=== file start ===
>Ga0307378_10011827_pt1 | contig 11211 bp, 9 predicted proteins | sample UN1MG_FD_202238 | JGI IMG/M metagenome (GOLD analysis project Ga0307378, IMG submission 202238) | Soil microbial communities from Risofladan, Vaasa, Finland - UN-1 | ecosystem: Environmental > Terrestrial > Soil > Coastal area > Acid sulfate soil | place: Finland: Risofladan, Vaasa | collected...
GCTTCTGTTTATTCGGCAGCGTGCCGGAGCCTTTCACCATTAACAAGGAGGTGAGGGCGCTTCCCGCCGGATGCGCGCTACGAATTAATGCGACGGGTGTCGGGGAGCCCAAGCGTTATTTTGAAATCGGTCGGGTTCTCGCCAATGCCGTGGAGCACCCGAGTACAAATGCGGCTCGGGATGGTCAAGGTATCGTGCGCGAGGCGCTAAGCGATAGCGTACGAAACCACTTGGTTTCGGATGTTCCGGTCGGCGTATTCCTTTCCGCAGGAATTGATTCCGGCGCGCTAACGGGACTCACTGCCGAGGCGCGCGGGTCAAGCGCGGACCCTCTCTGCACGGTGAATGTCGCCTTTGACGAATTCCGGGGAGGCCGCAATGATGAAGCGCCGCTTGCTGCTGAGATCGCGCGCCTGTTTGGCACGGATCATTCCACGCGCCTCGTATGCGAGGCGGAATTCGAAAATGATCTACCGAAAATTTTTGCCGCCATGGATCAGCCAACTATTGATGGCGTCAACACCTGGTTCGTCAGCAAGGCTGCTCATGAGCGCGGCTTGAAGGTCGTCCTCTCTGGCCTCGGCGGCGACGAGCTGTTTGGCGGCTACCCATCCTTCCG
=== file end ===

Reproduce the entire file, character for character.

>Ga0307378_10011827_pt1 | contig 11211 bp, 9 predicted proteins | sample UN1MG_FD_202238 | JGI IMG/M metagenome (GOLD analysis project Ga0307378, IMG submission 202238) | Soil microbial communities from Risofladan, Vaasa, Finland - UN-1 | ecosystem: Environmental > Terrestrial > Soil > Coastal area > Acid sulfate soil | place: Finland: Risofladan, Vaasa | collected...
GCTTCTGTTTATTCGGCAGCGTGCCGGAGCCTTTCACCATTAACAAGGAGGTGAGGGCGCTTCCCGCCGGATGCGCGCTACGAATTAATGCGACGGGTGTCGGGGAGCCCAAGCGTTATTTTGAAATCGGTCGGGTTCTCGCCAATGCCGTGGAGCACCCGAGTACAAATGCGGCTCGGGATGGTCAAGGTATCGTGCGCGAGGCGCTAAGCGATAGCGTACGAAACCACTTGGTTTCGGATGTTCCGGTCGGCGTATTCCTTTCCGCAGGAATTGATTCCGGCGCGCTAACGGGACTCACTGCCGAGGCGCGCGGGTCAAGCGCGGACCCTCTCTGCACGGTGAATGTCGCCTTTGACGAATTCCGGGGAGGCCGCAATGATGAAGCGCCGCTTGCTGCTGAGATCGCGCGCCTGTTTGGCACGGATCATTCCACGCGCCTCGTATGCGAGGCGGAATTCGAAAATGATCTACCGAAAATTTTTGCCGCCATGGATCAGCCAACTATTGATGGCGTCAACACCTGGTTCGTCAGCAAGGCTGCTCATGAGCGCGGCTTGAAGGTCGTCCTCTCTGGCCTCGGCGGCGACGAGCTGTTTGGCGGCTACCCATCCTTCCG